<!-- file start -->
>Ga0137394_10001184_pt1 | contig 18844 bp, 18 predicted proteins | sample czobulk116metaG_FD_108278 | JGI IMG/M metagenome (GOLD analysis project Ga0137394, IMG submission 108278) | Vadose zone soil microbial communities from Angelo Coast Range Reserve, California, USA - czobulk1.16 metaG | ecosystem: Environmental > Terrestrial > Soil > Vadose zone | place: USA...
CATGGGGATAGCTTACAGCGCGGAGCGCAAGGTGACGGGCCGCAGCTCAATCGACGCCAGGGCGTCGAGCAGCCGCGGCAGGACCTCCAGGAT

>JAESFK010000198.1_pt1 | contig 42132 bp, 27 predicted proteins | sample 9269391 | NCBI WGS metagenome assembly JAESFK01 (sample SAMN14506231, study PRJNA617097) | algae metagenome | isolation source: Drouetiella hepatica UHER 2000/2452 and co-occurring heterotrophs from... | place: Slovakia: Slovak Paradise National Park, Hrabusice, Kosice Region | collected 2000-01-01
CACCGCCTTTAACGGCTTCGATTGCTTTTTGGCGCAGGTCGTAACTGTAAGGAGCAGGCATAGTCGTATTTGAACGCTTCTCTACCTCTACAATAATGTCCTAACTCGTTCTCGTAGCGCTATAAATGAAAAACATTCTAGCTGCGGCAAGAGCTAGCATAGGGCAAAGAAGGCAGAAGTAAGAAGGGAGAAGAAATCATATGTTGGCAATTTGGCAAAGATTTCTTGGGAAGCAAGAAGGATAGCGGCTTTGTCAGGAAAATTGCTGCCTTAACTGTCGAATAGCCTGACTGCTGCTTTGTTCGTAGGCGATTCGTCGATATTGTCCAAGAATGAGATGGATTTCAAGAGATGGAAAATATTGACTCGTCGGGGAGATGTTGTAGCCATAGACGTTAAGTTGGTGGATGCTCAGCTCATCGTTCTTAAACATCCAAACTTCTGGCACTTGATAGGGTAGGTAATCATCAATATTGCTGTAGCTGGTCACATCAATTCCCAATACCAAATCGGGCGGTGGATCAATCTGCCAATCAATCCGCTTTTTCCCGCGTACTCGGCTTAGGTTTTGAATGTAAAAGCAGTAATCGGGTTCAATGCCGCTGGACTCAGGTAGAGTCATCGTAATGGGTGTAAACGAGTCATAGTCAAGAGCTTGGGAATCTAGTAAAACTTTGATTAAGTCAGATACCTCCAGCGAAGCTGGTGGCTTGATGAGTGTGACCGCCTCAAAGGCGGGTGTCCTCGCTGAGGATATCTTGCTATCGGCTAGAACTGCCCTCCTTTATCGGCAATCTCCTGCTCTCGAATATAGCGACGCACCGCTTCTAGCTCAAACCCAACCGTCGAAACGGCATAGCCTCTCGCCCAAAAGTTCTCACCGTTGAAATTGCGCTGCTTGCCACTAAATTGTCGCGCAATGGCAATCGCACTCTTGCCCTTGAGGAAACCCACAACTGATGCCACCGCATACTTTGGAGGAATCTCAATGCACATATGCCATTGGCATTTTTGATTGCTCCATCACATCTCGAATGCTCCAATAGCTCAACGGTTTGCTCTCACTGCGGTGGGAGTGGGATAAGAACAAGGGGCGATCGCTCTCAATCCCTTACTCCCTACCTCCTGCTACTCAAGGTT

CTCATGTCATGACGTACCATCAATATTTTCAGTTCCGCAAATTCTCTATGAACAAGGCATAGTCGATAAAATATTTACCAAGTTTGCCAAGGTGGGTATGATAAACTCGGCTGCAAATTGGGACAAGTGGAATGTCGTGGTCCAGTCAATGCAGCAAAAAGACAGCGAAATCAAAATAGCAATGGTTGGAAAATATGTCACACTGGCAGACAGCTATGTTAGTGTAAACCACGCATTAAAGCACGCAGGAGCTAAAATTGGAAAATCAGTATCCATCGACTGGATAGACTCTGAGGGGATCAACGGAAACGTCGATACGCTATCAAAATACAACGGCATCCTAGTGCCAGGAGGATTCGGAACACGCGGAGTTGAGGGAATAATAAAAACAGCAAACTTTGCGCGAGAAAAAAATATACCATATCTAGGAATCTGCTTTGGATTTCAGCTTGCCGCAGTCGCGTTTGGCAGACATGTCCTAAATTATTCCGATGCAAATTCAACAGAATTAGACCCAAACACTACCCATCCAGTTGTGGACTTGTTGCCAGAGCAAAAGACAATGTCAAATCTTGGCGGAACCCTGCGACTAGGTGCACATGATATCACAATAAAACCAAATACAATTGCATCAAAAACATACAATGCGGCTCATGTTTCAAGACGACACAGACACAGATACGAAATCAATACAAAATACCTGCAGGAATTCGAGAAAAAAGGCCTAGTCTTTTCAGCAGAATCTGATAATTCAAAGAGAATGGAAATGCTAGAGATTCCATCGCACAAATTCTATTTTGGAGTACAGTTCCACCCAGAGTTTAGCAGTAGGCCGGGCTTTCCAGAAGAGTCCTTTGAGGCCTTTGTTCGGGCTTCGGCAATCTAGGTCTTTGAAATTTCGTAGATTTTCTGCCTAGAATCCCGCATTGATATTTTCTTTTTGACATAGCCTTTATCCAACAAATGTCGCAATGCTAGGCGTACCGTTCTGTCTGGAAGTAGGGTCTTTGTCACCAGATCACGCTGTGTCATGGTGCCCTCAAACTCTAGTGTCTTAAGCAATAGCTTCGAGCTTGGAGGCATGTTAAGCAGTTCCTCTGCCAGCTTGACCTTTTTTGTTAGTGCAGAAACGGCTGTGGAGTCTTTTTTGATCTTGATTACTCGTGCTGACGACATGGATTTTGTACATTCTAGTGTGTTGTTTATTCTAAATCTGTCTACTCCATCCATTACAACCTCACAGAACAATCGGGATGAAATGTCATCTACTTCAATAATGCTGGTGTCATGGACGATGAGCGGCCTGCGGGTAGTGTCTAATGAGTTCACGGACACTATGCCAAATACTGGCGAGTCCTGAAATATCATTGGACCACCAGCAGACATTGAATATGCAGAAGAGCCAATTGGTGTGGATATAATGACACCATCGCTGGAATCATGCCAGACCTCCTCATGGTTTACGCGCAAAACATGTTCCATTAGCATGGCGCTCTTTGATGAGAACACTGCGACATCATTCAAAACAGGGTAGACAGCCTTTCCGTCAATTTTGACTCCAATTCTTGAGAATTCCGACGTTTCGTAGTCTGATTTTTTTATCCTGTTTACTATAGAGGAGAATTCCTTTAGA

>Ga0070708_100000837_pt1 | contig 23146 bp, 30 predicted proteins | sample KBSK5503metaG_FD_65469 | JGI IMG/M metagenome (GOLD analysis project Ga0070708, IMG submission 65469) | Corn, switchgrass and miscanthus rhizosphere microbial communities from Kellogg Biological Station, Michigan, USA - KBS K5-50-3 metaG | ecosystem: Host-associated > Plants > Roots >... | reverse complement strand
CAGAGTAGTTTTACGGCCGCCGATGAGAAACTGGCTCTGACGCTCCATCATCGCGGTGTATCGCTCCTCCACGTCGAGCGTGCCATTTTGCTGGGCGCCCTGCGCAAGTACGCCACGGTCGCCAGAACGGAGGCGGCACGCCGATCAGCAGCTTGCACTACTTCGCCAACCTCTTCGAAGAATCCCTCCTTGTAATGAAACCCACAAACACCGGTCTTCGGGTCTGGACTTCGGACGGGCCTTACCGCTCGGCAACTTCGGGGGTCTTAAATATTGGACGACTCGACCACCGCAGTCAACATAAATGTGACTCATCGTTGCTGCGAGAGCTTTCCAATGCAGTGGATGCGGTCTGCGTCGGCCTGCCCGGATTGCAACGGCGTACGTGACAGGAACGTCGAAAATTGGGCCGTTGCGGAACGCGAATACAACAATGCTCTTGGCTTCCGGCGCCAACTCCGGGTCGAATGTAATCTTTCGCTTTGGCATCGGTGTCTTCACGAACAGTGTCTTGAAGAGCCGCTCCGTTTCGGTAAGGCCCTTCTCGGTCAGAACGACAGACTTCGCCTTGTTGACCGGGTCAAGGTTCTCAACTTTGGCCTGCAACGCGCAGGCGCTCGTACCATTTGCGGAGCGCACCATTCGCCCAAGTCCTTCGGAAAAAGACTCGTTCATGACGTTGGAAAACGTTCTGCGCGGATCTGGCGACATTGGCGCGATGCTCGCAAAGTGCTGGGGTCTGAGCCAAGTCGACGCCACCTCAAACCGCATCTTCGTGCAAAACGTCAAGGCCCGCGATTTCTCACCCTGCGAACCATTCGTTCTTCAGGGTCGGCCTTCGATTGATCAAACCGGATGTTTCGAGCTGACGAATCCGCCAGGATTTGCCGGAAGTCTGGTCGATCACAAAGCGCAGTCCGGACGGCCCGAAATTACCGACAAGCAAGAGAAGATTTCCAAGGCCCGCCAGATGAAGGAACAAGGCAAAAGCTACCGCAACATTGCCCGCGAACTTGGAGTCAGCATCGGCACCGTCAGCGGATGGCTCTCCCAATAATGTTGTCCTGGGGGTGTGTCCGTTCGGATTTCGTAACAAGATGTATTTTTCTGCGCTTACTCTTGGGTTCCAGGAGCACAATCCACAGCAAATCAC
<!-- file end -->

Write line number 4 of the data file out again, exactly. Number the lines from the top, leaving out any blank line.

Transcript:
CACCGCCTTTAACGGCTTCGATTGCTTTTTGGCGCAGGTCGTAACTGTAAGGAGCAGGCATAGTCGTATTTGAACGCTTCTCTACCTCTACAATAATGTCCTAACTCGTTCTCGTAGCGCTATAAATGAAAAACATTCTAGCTGCGGCAAGAGCTAGCATAGGGCAAAGAAGGCAGAAGTAAGAAGGGAGAAGAAATCATATGTTGGCAATTTGGCAAAGATTTCTTGGGAAGCAAGAAGGATAGCGGCTTTGTCAGGAAAATTGCTGCCTTAACTGTCGAATAGCCTGACTGCTGCTTTGTTCGTAGGCGATTCGTCGATATTGTCCAAGAATGAGATGGATTTCAAGAGATGGAAAATATTGACTCGTCGGGGAGATGTTGTAGCCATAGACGTTAAGTTGGTGGATGCTCAGCTCATCGTTCTTAAACATCCAAACTTCTGGCACTTGATAGGGTAGGTAATCATCAATATTGCTGTAGCTGGTCACATCAATTCCCAATACCAAATCGGGCGGTGGATCAATCTGCCAATCAATCCGCTTTTTCCCGCGTACTCGGCTTAGGTTTTGAATGTAAAAGCAGTAATCGGGTTCAATGCCGCTGGACTCAGGTAGAGTCATCGTAATGGGTGTAAACGAGTCATAGTCAAGAGCTTGGGAATCTAGTAAAACTTTGATTAAGTCAGATACCTCCAGCGAAGCTGGTGGCTTGATGAGTGTGACCGCCTCAAAGGCGGGTGTCCTCGCTGAGGATATCTTGCTATCGGCTAGAACTGCCCTCCTTTATCGGCAATCTCCTGCTCTCGAATATAGCGACGCACCGCTTCTAGCTCAAACCCAACCGTCGAAACGGCATAGCCTCTCGCCCAAAAGTTCTCACCGTTGAAATTGCGCTGCTTGCCACTAAATTGTCGCGCAATGGCAATCGCACTCTTGCCCTTGAGGAAACCCACAACTGATGCCACCGCATACTTTGGAGGAATCTCAATGCACATATGCCATTGGCATTTTTGATTGCTCCATCACATCTCGAATGCTCCAATAGCTCAACGGTTTGCTCTCACTGCGGTGGGAGTGGGATAAGAACAAGGGGCGATCGCTCTCAATCCCTTACTCCCTACCTCCTGCTACTCAAGGTT